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The Difference Between a Default and a Charge-off at Lending Club

by Peter Renton on April 24, 2012

If you have a well diversified p2p lending portfolio then defaults are annoying but they are unlikely to do too much harm. Regardless, we want to minimize them as much as possible.

But what is a default exactly? It has always been a little curious to me that defaults are treated differently at Lending Club and Prosper. At Lending Club a loan moves from late into default before it is charged off whereas at Prosper there is no intermediate category, notes just go from late to charged off.

Why is there this intermediate category at Lending Club? When I asked this question they provided this as an official response:

In general, a note goes into Default status when it is 121 or more days past due.  When a note is in Default status, Charge Off occurs no later than 150 days past due (i.e. No later than 30 days after the Default status is reached) when there is no reasonable expectation of sufficient payment to prevent the charge off.  However, bankruptcies may be charged off earlier based on date of bankruptcy notification.

Of course, this leaves more questions than answers and also leaves out an important piece of information. Defaults and charge-offs affect your account in different ways.

Defaults and Charge-offs Impact Your Account Differently

When a note moves to a status of default it will reduce your Net Annualized Return (NAR) but not your account balance. When a loan moves from default to charged-off the outstanding principal is removed from your account and your balance is adjusted accordingly. This two stage process can indeed take up to 30 days to complete although sometimes, particularly in the case of a bankruptcy, it can all happen on the same day.

If you have a relatively new account your NAR may be impacted dramatically by your first default. In my new Roth IRA account, where I invest in loan grades D-G, my first default sent my NAR down 2.26% whereas in my main taxable account that is nearly three years old a recent default sent my NAR down 0.07%. In both cases my account balance reduced by less than $25. This big difference is because the loss in a new account is so large compared with the total interest gained that is has a large percentage impact.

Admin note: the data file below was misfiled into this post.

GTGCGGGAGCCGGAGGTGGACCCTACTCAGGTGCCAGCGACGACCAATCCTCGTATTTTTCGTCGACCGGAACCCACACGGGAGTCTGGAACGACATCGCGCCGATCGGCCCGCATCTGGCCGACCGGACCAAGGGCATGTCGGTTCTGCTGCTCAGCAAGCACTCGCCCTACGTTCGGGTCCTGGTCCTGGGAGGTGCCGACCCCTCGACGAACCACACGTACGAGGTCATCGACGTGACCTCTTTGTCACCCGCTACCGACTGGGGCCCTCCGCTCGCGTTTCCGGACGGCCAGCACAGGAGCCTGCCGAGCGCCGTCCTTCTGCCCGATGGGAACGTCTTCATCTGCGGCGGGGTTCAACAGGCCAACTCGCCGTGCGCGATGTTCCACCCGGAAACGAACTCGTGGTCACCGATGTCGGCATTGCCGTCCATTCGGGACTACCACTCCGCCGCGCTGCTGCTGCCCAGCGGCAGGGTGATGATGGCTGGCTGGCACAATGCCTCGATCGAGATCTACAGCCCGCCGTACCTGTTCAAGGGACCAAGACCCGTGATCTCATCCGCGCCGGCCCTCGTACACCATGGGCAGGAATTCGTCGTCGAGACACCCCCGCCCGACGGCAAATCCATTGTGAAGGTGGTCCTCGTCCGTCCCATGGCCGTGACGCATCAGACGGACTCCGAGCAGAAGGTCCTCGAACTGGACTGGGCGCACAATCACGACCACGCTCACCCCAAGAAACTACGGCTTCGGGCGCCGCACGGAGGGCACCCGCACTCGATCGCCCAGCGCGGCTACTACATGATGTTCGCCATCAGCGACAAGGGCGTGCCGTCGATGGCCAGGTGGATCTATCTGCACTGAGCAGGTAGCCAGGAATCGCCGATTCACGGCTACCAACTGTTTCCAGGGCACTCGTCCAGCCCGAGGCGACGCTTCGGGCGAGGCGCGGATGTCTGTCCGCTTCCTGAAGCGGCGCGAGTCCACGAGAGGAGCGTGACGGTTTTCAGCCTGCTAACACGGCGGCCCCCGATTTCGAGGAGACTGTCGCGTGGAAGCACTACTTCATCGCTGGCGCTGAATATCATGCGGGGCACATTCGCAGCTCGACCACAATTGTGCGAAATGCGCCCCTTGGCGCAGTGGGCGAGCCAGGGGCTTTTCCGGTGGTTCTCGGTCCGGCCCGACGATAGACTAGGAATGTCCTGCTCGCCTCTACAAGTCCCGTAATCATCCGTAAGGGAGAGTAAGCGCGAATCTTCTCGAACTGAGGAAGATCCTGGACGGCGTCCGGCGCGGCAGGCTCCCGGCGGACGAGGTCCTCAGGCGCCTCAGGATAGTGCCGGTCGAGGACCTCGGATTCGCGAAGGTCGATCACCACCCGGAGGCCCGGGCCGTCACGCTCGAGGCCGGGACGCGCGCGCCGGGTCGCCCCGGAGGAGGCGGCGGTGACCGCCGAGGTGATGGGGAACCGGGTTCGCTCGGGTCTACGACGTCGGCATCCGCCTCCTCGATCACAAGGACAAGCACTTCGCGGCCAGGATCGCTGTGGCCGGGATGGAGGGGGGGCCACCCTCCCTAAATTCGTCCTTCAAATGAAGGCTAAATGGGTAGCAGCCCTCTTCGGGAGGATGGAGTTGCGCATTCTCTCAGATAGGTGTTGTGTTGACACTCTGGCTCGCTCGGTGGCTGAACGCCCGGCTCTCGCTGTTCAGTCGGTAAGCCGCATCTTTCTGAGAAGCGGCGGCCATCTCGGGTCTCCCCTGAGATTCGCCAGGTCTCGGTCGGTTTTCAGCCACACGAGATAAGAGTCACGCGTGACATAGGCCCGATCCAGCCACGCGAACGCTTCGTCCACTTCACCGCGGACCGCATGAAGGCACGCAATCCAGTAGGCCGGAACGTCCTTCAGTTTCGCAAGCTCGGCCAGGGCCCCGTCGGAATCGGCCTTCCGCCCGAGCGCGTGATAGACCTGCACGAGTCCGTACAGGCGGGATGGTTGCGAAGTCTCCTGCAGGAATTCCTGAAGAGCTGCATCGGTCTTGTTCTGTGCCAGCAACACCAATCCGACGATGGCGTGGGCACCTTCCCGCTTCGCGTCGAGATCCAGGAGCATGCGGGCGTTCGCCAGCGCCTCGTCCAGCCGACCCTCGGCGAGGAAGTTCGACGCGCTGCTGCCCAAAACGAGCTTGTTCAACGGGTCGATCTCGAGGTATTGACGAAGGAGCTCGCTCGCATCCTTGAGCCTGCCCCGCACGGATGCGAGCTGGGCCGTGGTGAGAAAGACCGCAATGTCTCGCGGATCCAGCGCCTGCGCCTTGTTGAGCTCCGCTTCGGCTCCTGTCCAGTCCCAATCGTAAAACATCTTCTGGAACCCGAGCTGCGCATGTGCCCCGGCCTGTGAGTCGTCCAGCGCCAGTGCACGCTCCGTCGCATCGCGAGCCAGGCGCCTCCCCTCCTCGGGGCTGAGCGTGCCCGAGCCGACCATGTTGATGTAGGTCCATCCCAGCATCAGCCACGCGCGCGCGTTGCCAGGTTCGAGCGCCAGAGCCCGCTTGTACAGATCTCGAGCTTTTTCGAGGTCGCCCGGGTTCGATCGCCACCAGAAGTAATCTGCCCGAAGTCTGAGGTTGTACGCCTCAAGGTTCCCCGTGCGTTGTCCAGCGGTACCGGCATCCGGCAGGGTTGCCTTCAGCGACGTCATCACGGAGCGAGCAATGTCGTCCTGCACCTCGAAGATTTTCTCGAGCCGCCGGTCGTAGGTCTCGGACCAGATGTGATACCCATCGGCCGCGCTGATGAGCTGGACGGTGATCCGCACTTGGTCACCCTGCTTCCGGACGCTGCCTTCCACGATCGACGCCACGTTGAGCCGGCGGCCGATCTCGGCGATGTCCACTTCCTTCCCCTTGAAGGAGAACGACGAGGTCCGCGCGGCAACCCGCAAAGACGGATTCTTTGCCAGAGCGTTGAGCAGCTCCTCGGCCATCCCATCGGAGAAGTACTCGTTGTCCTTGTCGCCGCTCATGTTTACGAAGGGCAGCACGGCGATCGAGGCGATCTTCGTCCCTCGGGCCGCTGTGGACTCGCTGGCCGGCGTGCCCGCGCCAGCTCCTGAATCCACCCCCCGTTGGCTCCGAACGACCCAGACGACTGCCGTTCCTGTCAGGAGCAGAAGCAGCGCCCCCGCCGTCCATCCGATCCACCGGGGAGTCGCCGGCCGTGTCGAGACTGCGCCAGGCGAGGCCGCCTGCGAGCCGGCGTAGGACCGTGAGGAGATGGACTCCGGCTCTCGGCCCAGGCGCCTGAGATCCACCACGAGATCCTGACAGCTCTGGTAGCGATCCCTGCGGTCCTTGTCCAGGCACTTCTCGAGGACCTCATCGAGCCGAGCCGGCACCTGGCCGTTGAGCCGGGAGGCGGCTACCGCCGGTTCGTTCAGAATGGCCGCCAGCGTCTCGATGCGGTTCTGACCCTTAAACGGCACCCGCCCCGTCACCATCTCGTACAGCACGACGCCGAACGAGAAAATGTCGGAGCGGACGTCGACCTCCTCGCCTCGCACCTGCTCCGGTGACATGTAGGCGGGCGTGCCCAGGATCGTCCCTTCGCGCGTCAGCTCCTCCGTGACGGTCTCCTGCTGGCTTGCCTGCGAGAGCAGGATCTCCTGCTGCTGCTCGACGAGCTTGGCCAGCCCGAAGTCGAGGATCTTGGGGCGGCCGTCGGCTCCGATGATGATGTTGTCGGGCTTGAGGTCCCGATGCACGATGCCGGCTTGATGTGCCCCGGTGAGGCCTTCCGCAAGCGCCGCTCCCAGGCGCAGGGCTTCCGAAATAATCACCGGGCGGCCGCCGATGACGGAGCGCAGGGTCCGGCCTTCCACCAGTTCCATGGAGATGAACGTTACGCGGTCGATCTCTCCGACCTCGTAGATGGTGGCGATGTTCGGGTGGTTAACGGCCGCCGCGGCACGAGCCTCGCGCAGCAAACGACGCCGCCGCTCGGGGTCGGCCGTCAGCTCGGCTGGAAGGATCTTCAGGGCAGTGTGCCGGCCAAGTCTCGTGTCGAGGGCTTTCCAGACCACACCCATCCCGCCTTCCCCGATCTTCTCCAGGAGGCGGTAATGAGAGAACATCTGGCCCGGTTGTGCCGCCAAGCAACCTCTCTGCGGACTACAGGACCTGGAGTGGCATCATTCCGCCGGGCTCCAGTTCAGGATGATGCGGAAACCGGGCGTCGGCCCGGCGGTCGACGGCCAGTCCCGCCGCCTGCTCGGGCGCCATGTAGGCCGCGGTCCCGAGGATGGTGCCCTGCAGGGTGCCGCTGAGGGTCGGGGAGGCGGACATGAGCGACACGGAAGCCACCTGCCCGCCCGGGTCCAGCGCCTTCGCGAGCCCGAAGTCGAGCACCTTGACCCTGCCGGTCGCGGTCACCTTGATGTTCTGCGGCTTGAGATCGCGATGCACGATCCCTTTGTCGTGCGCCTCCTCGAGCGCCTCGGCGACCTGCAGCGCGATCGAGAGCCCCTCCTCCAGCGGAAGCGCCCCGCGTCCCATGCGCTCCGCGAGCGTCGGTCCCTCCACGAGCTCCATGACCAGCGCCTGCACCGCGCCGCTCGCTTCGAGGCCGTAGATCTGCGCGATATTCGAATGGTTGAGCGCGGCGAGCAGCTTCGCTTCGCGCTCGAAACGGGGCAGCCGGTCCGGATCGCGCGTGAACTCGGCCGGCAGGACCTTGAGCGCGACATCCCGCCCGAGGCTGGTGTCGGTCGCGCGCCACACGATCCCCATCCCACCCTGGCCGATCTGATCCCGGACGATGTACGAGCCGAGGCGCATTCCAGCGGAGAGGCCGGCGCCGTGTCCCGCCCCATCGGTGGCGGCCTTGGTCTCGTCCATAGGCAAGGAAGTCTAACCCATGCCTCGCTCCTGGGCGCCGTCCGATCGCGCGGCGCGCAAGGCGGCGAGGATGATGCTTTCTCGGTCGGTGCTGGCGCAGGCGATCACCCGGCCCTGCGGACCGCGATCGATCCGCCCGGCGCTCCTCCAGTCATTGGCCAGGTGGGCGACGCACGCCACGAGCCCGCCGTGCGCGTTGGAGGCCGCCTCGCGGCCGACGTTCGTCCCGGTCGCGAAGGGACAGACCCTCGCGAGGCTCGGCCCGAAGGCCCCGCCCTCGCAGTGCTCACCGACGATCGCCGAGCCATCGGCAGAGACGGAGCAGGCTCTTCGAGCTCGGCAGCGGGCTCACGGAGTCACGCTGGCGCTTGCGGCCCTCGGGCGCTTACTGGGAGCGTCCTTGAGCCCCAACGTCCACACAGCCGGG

Of course, you can avoid defaults altogether if you sell loans on the trading platform as soon as they become late. But that is a post for another day.

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{ 22 comments… read them below or add one }

Marc April 24, 2012 at 7:23 am

Peter,

Thanks for covering this. I’m now recovering from my Charge Offs. It was frustrating trying to figure out when the stats Lending Club was reporting would fully reflect the damage done. As far as I’m concerned, as soon as a Note is Late, the money is gone (a shame the LC stats don’t show that for 150 days).

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Danny S April 24, 2012 at 7:28 am

I had an LC note which was in Grace Period go straight to Charged Off when BK was filed by the borrower. So can happen at any stage of the process.

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White Coat Investor April 24, 2012 at 10:47 am

I avoid this problem by calculating my own return. I don’t trust LC and Prosper to do it properly anyway. They can’t even report their past returns accurately. Compare what they report to what you see on Lendstats.

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Peter Renton April 24, 2012 at 3:04 pm

@Marc, Well certainly not all late notes will get charged off but they do make it impossible to sell that note for a profit. Glad to see you are recovering from the charge offs.

@Danny, While it is rare for an IGP note to get charged off I have also seen it happen. But most of the time these bankruptcies happen when the note is considerably late.